The essential follow through
The essential follow through

The essential follow through

Sometimes we do things without really thinking, and they just become habits.

Especially in sports.

I’ve played sports my entire life, and I can’t tell you how many times I’ve heard the term “follow through.” In basketball, you have to follow through when you shoot; in baseball, you’re supposed to follow through with your swing after you make contact with the ball and when you throw the ball; in golf, you follow through with your swing, as well; in volleyball, you don’t just serve the ball and stop your arm motion once you hit it—you follow through with that serve; in tennis, you swing your racket and follow through as you hit it over the net; in soccer, you follow through with your kicks by continuing your leg motion; quarterbacks have to follow through with their throwing arms in their efforts to hit their receivers; and I’m sure there are many more examples to go along with these.

Simply put, the “follow through” in sports is essential in order for physical actions to be executed properly and to the fullest potential. I’m sure there is some science behind it, but I’m not really interested in that. (Side note: I read an article on the MIT School of Engineering website that argued the follow through is not needed in golf. I’m curious to see how this professor does on the fairways.) From everything I have been taught in life, though, I just know that following through is necessary.

Follow through on punches
Follow through on punches

And this goes beyond sports.

I can think of many times in life when people have said things to me and never followed through with those things, and I know I have done the same to others, as well. “Hey, let’s go grab a cup of coffee soon.” “We should do dinner next week.” “We definitely need to get together and catch up!” “Let me get your number so we can hang out soon.” Yet, those things don’t always happen. It’s like we just get caught up in the moment and, whether we have intentions actually to do these things or not, we make suggestions or promises that we don’t keep.

But there are hearts involved in these situations, not just sports science.

What if you ran into an old friend who said y’all should get together and then never followed through with catching up with you? What if one of your close friends made plans with you and then didn’t follow through and make time for you? What if a guy told he was going to call you and didn’t follow through with doing so? What if you went to a church and filled out the “Get to Know You” card, but no one followed through with actually reaching out to you to get to know you? How would it make you feel if you were on the receiving end of these things? Or, even further, what if you were the one not following through with examples such as these?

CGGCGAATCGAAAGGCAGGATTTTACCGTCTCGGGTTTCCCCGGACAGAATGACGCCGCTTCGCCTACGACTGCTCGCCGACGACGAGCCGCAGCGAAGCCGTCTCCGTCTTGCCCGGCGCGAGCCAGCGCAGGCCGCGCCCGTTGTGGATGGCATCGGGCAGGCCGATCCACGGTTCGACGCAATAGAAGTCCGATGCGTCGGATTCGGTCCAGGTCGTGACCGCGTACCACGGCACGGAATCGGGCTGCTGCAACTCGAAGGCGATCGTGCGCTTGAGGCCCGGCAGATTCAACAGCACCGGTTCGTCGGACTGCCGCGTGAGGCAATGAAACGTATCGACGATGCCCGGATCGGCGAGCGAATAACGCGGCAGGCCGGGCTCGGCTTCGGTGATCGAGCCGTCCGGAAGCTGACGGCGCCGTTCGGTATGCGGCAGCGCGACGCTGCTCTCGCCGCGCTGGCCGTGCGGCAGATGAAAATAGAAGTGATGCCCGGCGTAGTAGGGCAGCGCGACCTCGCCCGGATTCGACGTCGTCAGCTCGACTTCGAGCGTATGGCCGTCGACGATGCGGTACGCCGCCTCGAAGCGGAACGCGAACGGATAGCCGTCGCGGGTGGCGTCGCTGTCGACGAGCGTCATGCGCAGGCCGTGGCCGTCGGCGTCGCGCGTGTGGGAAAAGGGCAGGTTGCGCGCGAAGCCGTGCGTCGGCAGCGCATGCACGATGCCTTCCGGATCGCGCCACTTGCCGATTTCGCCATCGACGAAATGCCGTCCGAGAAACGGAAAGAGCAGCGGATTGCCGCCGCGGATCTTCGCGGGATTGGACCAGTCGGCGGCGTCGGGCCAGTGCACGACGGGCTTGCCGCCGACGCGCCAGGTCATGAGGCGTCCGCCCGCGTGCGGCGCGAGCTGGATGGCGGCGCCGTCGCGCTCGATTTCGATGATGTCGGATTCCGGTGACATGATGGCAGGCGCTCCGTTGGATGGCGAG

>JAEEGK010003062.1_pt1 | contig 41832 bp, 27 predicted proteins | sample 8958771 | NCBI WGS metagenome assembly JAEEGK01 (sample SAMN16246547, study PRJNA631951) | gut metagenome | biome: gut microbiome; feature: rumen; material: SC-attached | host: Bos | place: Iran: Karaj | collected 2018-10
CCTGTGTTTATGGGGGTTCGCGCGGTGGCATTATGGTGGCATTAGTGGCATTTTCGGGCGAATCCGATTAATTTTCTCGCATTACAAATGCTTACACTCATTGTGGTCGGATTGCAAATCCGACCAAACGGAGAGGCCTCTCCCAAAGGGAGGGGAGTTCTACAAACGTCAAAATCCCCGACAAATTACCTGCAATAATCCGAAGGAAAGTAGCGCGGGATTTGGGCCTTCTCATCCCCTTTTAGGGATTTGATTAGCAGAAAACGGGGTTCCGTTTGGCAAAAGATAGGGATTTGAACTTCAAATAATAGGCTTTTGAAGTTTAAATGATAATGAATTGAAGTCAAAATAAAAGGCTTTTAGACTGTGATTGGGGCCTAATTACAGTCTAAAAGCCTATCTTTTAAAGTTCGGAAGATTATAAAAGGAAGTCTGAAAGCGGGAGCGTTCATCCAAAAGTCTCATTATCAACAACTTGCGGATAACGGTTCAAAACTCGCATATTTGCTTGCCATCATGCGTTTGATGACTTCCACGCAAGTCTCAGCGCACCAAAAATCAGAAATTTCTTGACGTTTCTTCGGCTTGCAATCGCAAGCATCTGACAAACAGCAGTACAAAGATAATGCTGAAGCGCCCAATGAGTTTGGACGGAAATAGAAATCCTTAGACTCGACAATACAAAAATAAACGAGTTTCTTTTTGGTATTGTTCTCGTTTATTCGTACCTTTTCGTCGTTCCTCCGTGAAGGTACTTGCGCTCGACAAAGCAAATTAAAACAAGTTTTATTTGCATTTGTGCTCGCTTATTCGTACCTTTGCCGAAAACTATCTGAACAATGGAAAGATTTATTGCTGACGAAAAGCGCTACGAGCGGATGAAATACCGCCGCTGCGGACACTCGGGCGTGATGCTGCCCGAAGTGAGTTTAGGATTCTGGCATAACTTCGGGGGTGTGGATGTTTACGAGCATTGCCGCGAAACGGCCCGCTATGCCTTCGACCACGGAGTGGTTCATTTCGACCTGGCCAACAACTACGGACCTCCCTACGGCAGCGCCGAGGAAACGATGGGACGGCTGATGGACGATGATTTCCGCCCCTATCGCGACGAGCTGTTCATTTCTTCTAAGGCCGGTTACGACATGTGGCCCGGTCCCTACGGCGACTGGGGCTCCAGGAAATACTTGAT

How are real-life relationships supposed to be successful if we are constantly not following through with things we say we will do?

If you doubt my claims on the importance of following through in sports, according to a coach who posted on an Internet forum—and it’s on the Internet, so it obviously must be complete truth—a follow through (though he spells it “thru,” the cool way) in basketball reminds players of proper shooting form, because the ball will always go in the direction in which the hand sends it. Therefore, he says it helps with shooting accuracy. Similarly, I think it can be argued that our own follow throughs can help show us if we are living as genuinely as we should be. If you have no follow through whatsoever, then your form probably could use some adjustments. I think it all boils down to something simple: Mean what you say, and say what you mean.

Again, we are all imperfect and are sure to mess up on following through with things. Truth be told, life happens and often distracts us from some of our original intentions. However, I think we could all be better about trying to live intentionally and not just say things we don’t mean. Sure, it was funny in FRIENDS when Chandler couldn’t not say, “I’ll give you a call sometime” to Rachel’s boss, though he blatantly said he wasn’t actually going to do so, but something like that really isn’t very humorous in real life—especially if you’re in the shoes of the boss.

In sports, improving the follow through takes practice, which takes time. But you make time for the things you want to make time for in life.

Even if it seems no one around you really cares much about the follow through, just know that there is Someone who follows through with everything He ever promises.

And His shot is one that hits nothing but net every single time.

Leave a Reply

%d bloggers like this: